John Baptist Kiggundu (PULESA), Lisa de las Fuentas (RCC), Fred Semitala (PULESA), Adam Wilcox (RCC), Kenneth Schechtman (RCC), Angela Brown (RCC), and Victor Davila-Roman pose for a photo outside the IDRC office in Kampala, Uganda in April 2024. (PHOTO: RCC/Washington University in St. Louis).


The HLB-SIMPLe Research Coordinating Center (RCC), led by Washington University in St. Louis researchers, coordinates activities and provides organizational, administrative, technical, and communications support to alliance researchers and their teams. To this end, RCC representatives visit each of the six HLB-SIMPLe research projects annually to meet with study team members in-person and to get updates on their progress. In April 2024, Drs. Victor Davila-Roman, Ken Schechtman, Mark Huffman, Lisa de las Fuentes, Angela Brown, and Adam Wilcox, went to visit the PULESA Uganda and MAP-IT Nigeria projects.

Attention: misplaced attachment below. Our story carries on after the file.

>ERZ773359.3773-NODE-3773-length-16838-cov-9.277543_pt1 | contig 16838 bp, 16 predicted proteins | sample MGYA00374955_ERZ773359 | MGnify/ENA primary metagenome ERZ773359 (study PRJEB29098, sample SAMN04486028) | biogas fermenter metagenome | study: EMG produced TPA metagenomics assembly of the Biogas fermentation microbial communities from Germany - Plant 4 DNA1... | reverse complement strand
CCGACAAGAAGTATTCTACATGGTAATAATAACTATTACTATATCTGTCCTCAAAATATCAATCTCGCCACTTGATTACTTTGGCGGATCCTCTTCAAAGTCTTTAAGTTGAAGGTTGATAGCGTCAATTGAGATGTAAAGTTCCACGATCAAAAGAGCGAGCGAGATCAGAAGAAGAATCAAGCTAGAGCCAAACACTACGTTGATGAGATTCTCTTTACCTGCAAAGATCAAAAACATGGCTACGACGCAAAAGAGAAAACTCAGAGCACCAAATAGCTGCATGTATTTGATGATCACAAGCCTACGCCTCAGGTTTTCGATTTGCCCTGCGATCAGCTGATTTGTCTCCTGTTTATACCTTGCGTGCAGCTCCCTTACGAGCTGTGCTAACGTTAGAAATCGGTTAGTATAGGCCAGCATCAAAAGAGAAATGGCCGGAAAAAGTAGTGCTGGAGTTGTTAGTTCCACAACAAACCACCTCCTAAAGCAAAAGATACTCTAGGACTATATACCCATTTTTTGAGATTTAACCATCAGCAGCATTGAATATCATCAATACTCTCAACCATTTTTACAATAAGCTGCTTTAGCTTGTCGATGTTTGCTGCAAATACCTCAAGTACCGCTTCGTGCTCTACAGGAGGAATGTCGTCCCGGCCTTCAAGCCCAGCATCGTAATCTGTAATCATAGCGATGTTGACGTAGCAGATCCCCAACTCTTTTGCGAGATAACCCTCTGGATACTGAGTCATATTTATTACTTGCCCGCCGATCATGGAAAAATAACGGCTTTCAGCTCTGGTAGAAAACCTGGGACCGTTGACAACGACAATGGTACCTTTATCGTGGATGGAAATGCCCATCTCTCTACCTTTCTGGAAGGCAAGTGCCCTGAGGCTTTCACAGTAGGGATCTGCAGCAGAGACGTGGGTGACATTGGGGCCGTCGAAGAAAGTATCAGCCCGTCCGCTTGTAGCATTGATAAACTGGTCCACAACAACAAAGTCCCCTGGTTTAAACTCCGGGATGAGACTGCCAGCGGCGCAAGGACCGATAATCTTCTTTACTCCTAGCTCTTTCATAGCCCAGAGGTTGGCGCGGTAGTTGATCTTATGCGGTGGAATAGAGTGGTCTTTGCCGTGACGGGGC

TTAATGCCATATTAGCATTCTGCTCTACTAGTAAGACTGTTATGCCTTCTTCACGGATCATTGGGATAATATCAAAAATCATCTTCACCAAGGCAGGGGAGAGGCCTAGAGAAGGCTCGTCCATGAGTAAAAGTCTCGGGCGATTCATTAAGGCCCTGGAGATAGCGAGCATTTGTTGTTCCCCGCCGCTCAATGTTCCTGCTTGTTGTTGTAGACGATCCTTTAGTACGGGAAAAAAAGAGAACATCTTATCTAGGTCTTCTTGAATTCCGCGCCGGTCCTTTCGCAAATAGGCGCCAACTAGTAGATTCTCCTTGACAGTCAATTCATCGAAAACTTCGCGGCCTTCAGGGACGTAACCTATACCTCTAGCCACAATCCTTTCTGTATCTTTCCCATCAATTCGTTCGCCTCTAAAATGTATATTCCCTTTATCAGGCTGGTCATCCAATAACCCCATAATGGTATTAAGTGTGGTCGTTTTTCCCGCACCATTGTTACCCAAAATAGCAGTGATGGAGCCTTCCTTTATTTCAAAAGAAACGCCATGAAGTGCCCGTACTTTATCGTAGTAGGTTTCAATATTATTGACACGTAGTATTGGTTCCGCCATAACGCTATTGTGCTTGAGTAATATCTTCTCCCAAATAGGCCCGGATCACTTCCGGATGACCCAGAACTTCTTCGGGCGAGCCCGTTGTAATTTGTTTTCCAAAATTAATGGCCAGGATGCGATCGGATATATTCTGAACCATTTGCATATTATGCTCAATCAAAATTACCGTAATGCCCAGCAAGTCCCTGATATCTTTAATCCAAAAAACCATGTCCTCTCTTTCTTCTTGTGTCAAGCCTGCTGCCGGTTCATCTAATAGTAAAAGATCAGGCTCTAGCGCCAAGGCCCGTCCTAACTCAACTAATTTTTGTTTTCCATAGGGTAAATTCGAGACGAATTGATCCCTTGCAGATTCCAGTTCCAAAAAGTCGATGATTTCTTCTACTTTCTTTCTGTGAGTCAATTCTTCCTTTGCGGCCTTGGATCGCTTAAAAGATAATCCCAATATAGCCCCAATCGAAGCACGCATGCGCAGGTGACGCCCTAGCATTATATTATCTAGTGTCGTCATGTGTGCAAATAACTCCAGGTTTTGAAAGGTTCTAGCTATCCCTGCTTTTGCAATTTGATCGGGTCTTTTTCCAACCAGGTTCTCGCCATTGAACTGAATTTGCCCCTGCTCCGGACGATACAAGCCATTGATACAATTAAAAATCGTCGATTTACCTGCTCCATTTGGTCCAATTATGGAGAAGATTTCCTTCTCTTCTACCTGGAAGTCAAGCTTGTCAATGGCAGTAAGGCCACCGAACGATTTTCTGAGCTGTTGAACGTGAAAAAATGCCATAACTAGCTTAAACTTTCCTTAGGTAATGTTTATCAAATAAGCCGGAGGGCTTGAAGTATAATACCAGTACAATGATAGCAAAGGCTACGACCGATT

During time in Kampala, RCC investigators visited two clinics.

The Komamboga Health Clinic serves 555 people living with HIV (PLHIV) who also have hypertension. It sees 80-100 patients per day and provides services to treat/manage diseases, including hypertension and HIV, as well as maternity care.  The study team heard from an 82-year-old project participant who told them that his engagement with PULESA saved him time and money, making it easier and more convenient to manage his hypertension, and that his once extremely high blood pressure is now controlled.

The Kawanda Health Clinic is a smaller clinic that sees 20-30 patients per day. Clinic staff said that the PULESA intervention is providing substantial benefits to study participants as they can now receive personalized hypertension management care close to home.

A group of people pose for a photo.

Staff from the Kawanda Health Clinic III in Kampala, Uganda in April 2024. (PHOTO: RCC/Washington University in St. Louis).


The RCC team also had several discussions with the study team and project stakeholders during their visit.

Key discussion highlights

  • Project progress update: Dr. Fred Semitala, lead investigator of PULESA from Makerere University, reported on the trial’s progress, highlighting impressive enrollment numbers that exceed the initial target, and the inclusion of a longitudinal cohort sub-study.